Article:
I thought about adding a loadingFailed(Error) case but was unsure if this abstraction was useful. You might want to represent a failed load in this way (and you'd be able to extend the LoadingView to handle errors in some generic fashion) but I imagine its common to already have kind of existing generic error handling mechanism that you might want to keep it decoupled from the Loadable abstraction.

Is there anything else that should be considered that would be generally useful?

1 Like

I often add a isRefreshing to the loaded case. You can then refresh while displaying data.

Now, while I'd love a generic solution to loading things, I think this will be hard to pinpoint all use cases.
For example if you add caching your state must contain last update date and your action might need a force option to skip the cache.

One nice convenience would be the ability to zip Loadable to Loadable<(A, B)> so you can wait for multiple resource before displaying your view.

I agree it’s not going to be possible to come up with a generic solution that works for all scenarios. That isn’t really the goal here. I think what I’m aiming for is something that is a good starting point for somebody implementing this in their app and if that solution can be used as-is for a lot of general cases even better.

I’m not sure if this the right level of abstraction for dealing with caching concerns - this feels like behaviour that I would push down into the service layer.

You raise an important point though about refreshing - I think this is definitely something you’d want to model correctly because you probably want to show the current data while it is reloading.

I’ll have a play about with this later, my feeling is that this might be better as a separate case wrapping the current data than a flag on the loaded state.

We have a similar enum in place and added an error case.

public enum Loadable<Entity> {
  case none
  case loading(previous: Entity?)
  case error(previous: Entity?, error: Error)
  case some(Entity)
}

Its case names are derived from the Optional<T> type. As Error is not equatable, we're implementing the == operator by ourselves using reflection on the error object. The isRefreshing case is covered by the loading case as it holds the previous entity value. If there is a previous value, you're refreshing. If there is none, you're performing an initial load.

Yeah I think a case study for this kind of functionality would be great to have. As y'all have said, it would be hard to come up with a 100% generic version of this that works for everyone, but by showing how a basic version can be done it can serve as a blueprint for others to build their own. For example, another thing people may want to add to their loader is the idea of reachability so that they can react to being online/offline.

I think this case study also fits in nicely with some of our other "higher-order reducer" examples. This functionality can be split into 3 parts:

  • the generic domain of loading data, which includes the state machine of going through not loaded -> loading -> loaded/failure, etc.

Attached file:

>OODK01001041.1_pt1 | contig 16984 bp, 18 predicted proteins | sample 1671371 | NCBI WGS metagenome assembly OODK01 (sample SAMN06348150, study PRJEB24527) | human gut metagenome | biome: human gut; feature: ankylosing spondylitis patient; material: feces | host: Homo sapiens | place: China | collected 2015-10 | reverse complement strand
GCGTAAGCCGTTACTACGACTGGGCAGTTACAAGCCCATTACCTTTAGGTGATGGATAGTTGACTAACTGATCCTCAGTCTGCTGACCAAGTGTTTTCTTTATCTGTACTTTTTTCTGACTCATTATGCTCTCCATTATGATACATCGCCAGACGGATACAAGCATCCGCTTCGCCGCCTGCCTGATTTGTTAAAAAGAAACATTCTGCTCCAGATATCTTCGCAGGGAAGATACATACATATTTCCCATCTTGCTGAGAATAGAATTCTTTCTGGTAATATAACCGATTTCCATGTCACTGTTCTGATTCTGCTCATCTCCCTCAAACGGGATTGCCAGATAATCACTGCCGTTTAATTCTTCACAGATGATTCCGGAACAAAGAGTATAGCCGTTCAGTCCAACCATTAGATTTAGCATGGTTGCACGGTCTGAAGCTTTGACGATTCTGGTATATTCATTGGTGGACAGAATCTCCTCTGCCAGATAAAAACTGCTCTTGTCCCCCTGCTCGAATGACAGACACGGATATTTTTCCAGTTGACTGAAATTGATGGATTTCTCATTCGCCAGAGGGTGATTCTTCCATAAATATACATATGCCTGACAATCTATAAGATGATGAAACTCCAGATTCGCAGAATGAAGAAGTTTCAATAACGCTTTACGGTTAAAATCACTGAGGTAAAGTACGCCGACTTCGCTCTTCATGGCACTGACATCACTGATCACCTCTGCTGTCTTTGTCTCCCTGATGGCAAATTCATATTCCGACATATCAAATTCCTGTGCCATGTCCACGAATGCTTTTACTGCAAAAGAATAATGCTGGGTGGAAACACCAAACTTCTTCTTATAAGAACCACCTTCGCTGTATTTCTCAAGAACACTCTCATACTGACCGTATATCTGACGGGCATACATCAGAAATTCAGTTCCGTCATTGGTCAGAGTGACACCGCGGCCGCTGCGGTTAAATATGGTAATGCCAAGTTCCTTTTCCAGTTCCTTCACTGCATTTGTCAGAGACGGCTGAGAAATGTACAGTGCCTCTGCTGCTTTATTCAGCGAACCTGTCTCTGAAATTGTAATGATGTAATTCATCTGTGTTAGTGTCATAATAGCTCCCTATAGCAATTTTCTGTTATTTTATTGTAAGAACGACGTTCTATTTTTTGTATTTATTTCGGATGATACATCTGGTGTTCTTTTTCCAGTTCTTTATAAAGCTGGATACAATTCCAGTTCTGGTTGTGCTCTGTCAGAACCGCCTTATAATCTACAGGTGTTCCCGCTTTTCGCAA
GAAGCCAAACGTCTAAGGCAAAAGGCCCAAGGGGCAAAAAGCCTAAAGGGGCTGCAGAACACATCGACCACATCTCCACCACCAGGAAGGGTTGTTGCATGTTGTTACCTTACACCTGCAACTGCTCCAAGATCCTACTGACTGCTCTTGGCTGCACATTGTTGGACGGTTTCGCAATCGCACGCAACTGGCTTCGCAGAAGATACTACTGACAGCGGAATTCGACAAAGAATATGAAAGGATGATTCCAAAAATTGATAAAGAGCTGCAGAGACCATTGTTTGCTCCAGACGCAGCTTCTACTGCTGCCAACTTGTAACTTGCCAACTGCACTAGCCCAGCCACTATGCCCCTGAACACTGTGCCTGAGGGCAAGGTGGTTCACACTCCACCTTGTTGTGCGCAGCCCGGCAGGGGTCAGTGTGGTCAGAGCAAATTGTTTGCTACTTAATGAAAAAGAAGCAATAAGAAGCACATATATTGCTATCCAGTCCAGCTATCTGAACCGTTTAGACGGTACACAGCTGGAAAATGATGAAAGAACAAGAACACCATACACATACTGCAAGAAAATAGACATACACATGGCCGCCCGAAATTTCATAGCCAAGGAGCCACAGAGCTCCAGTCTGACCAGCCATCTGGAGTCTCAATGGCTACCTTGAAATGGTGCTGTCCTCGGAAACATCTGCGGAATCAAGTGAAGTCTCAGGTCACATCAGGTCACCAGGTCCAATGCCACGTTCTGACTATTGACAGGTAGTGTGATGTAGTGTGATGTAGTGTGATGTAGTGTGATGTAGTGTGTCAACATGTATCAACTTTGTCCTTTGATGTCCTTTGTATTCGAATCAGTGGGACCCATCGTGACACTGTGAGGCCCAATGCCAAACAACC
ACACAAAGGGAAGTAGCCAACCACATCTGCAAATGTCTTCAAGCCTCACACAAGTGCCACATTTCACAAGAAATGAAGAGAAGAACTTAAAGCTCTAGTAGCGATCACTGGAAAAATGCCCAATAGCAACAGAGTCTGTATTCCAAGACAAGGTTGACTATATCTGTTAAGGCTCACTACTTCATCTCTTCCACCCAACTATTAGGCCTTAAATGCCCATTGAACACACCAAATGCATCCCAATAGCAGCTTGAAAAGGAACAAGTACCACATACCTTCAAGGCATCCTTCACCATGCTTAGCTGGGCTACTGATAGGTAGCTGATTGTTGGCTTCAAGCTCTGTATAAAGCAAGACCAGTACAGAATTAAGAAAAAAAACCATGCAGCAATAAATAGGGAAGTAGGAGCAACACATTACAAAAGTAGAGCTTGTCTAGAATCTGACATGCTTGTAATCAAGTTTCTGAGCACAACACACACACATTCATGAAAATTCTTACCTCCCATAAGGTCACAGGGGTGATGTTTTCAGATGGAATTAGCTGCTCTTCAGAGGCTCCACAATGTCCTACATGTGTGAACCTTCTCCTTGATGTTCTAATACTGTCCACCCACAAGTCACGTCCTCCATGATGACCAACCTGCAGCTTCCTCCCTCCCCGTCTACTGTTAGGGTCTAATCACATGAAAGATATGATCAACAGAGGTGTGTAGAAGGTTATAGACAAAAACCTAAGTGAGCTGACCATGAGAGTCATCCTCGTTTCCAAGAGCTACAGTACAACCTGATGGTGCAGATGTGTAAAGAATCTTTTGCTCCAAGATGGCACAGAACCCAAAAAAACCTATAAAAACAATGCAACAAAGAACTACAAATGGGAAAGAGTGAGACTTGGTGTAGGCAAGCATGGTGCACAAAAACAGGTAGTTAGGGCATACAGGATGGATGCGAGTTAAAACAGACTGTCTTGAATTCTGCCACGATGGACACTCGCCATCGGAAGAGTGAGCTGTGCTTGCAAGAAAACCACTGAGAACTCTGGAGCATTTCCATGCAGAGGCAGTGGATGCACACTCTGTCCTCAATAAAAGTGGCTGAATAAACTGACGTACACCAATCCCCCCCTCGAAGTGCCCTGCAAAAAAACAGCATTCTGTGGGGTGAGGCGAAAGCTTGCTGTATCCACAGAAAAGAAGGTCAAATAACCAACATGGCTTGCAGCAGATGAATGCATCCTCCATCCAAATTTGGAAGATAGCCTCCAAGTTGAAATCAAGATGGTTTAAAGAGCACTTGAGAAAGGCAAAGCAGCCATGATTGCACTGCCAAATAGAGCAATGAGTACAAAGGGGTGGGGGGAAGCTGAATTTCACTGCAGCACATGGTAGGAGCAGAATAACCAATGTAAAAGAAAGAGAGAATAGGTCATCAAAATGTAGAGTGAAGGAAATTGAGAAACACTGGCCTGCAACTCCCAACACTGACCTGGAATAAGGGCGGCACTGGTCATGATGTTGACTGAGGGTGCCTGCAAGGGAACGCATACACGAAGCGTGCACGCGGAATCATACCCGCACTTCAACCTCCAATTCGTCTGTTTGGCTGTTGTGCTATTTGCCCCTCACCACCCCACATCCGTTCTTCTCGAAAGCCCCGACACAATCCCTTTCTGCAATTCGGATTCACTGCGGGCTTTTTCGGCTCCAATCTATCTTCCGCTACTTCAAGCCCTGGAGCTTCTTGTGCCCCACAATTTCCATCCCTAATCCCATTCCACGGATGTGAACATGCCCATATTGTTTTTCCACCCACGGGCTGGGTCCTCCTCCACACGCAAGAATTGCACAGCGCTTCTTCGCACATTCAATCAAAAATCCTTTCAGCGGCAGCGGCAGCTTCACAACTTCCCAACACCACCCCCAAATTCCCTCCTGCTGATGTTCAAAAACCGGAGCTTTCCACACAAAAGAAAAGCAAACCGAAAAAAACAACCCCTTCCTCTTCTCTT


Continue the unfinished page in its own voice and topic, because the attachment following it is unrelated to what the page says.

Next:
• A higher-order reducer that enhances any existing reducer with loading capabilities. This lets the core reducer focus only on the core logic for the feature, and never have to worry about where/how it obtains its data.
  • A generic view that coordinates which view to show based on the loading state.

We'd be happy to provide some feedback on a case study to get it into the main repo if you're interested in working on that.

2 Likes

There's a few versions of this idea floating around

https://package.elm-lang.org/packages/krisajenkins/remotedata/latest/


I'm fan of the type that Elm uses

type RemoteData e a
    = NotAsked
    | Loading
    | Failure e
    | Success a

so both the success and error types are left open (rather than constrain to Error)

I'd definitely be interested in working on fleshing this out into something that could go into the main repo.

I think there's some interesting discussion to be had around the level of abstraction certain things like caching, network reachability etc. should sit at. To me this feels like a lower level than the Loadable abstraction as it is very implementation specific - a disk load probably doesn't need caching, whereas a network load would need caching and reachability. I think I'd push this behaviour into whatever "loader" I'm supplying through the environment.

Whether or not an error case is useful - I think it can be, but depending on how you already handle errors in your app you might already have a more generalised error handling approach that you'd use.

I'd be interested to see how something like this could be wrapped up as a higher-order reducer - I would imagine that would probably require some common interface to be defined for the loader object that you supply through the environment.

I'm not sure I'd want to make this too network specific. While network loads are a very common case, I'd say it's just as common to want to lazily load some data off disk (or from a database) and only hold it in memory as long as you need it (and possibly get rid of it in response to low memory notifications if you can).

2 Likes

I know this is somewhat of an old topic, but I threw together this swift package for my common use case at least. I tried to make it as generic as possible to hopefully cover other use cases... If it's helpful.TCALoadable